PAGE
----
Remembrance 2012. We will remember them…

Nov 1, 2012   //   by NavyLookout   //   Articles  //  3 Comments
At this time of year when we pay tribute those who gave their lives in service of their country, it seems appropriate to focus here on just a few examples of the sacrifice made by the men of the Royal Navy.


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LOM Paul McCann and OM Anthony Huntrod, HMS Tireless, March 2007
Both sailors were killed when a faulty oxygen generator candle exploded while the submarine was operating under ice near the North Pole. This tragic accident illustrates the inherent dangers present for all who serve at sea which can happen without warning even when not in action against an enemy.

AB Iain Boldy AB Matthew  Stuart, Falklands War, May 1982, HMS Argonaut 
On 21 May 1982 HMS Argonaut was part of the escort for the amphibious vessels during the amphibious landing at San Carlos Water. Argonaut was attacked twice by Argentine aircraft and on the second attack 2 bombs hit the ship, fortunately they did not explode but went deep into the ship and killed these 2 young sailors who were later buried at sea. The Royal Navy’s escort ships suffered the majority of the Argentine air attacks, thus protecting the vulnerable landing ships and ensuring that British forces got ashore successfully to liberate the islands.

HMS Argonaut Returns form the Falklands

HMS Argonaut returns to Devonport after the Falklands war with repair to bomb hole clearly visible.

HMS Gladiolus, North Atlantic, October 1941
The Battle of the Atlantic was the longest continuous campaign of the second world war. As an island nation Britain was (and still is) highly dependent on imported goods arriving by sea. The unglamorous, often forgotten Atlantic naval struggle was key to allied victory. To protect them from the submarine menace, the convoys that crossed the Atlantic had to be escorted by the destroyers, corvettes, frigates and sloops of the Royal Navy throughout the war.
HMS Gladiolus
Often in terrible weather, the sailors had to endure the dangers as well as cold, wet and cramped conditions in small ships that had been built hastily during the war. HMS Gladiolus was a ‘Flower class’ corvette, amongst the smallest and most basic of the escort vessels. This gallant little ship and her crew of 65 officers and men disappeared without trace in October 1941, probably sunk by German U-boat U553.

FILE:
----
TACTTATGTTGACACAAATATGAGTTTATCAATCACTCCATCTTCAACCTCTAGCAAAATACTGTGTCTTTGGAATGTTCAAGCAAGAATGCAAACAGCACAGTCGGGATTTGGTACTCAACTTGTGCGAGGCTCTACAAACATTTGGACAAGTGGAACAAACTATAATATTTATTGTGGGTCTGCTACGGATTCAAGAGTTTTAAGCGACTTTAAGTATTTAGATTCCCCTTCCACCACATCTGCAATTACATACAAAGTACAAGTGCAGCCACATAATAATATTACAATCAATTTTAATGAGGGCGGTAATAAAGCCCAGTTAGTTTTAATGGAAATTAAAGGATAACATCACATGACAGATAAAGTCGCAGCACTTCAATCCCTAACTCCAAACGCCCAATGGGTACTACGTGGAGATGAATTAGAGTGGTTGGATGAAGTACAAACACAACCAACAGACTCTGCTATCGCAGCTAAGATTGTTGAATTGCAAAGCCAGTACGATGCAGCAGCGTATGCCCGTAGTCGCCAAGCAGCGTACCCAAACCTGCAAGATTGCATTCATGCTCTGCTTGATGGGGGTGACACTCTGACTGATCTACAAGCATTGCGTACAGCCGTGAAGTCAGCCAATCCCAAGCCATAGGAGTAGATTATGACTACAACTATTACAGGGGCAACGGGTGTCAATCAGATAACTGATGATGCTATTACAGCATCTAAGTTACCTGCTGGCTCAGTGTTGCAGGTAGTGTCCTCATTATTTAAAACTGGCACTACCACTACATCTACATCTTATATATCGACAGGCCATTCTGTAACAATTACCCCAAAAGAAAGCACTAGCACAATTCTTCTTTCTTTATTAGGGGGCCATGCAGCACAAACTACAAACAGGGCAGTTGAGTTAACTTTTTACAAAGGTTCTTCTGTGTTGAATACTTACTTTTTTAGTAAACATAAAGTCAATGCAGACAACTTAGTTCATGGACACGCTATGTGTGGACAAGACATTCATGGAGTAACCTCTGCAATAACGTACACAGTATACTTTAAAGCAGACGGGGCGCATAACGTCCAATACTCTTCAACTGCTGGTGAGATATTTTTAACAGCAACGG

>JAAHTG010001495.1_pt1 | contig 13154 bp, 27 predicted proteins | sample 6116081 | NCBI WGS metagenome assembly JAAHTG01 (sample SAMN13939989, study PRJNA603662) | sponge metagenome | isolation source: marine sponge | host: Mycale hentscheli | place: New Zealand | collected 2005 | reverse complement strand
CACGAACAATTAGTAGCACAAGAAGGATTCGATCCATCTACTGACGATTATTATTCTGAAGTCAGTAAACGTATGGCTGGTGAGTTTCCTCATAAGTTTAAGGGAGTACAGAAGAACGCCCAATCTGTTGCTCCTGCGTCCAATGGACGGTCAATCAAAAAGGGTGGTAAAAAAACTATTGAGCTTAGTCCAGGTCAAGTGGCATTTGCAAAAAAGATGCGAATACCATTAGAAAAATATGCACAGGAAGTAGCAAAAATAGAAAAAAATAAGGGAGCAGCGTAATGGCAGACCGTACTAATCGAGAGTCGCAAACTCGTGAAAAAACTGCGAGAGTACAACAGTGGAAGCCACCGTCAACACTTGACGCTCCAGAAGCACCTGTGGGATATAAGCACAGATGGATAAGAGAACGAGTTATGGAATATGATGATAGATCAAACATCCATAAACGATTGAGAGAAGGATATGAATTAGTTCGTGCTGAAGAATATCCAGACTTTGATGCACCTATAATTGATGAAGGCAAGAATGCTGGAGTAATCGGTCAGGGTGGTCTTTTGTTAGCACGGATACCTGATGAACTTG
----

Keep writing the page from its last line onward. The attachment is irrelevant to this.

They shall grow not old, as we that are left grow old: Age shall not weary them, nor the years condemn. At the going down of the sun and in the morning We will remember them.


  • In some sense, the reduction in the military is being tackled b “soft power”–the focus on diplomacy and aid. Ok, you’re going to criticise DFID for being ringfenced. Only the aid disbursements are ringfenced not the adminstrative budget. Second, DFID’s annual spending is far far less than MOD or even FCO spending and reaches as far as the military can also be projected. Third, unlike nuclear missiles which will never be fired first or used against the large range of threats today, DFID’s spending helps to avert conflict to some degree and thus reduce the need for costly military intervention. And if you want to criticise DFID, you would be saying the same to the military which works with DFID and FCO in peacekeeping and nation building (a la Afghanistan, Iraq, Kosovo)

  • Thanks @Pesley for your comments. All viewpoints are valued however much we disagree!
    In one sense you are right, conflicts and money spent on weapons are a tragic waste. Unfortunately it is utter fantasy to think we are moving into an ‘era of peace’. There will always be conflict and we must stand ready to defend ourselves. In fact the stronger our we keep our defences, and if we are wise, then conflict becomes less likely (one of the benefits of nuclear weapons which undoubtedly prevented World War III during the cold war period).

    One of the benefits of our democracy, won by the sacrifice generations of servicemen, is that it allows wet, western liberals such as yourself the luxury of this fantasy. The bullies, dictators and even the well-meaning pragmatists that run most countries see this kind of thinking is a sign of weakness and will take every opportunity to exploit the situation.

    In the past we have invaded and dominated other nations and there is much for Britain to be ashamed of, however we are no longer imperialists. We must at least stand up for ourselves and our interests and aim to be a force for good, rather than retreat into a dangerous fantasy that if we disarm it will bring peace and stability.

    As an island nation totally dependent on the sea, 95% of our trade arrives in ships from all over the world. Our economy and survival depends on the timely arrival of these vulnerable ships and we should take their defense far more seriously – therein lies the call for a stronger Royal Navy.

  • The shrinking Royal Navy is a good sign.

    We are moving beyond the days of petty naval feuds and nuclear stand-off into an era of peace. What we should remember is the untold death and destruction that war brings to everybody.

    The day we all rid ourselves of these horrific weapons will be the greatest day in the history of mankind. It will be the day we as a species finally grow out of our infancy and start to progress.

    To remember the fallen and then call to expand our naval killing machine is a contradiction in terms.

    We have wasted enough of our nations resources on war over the last 400 years,

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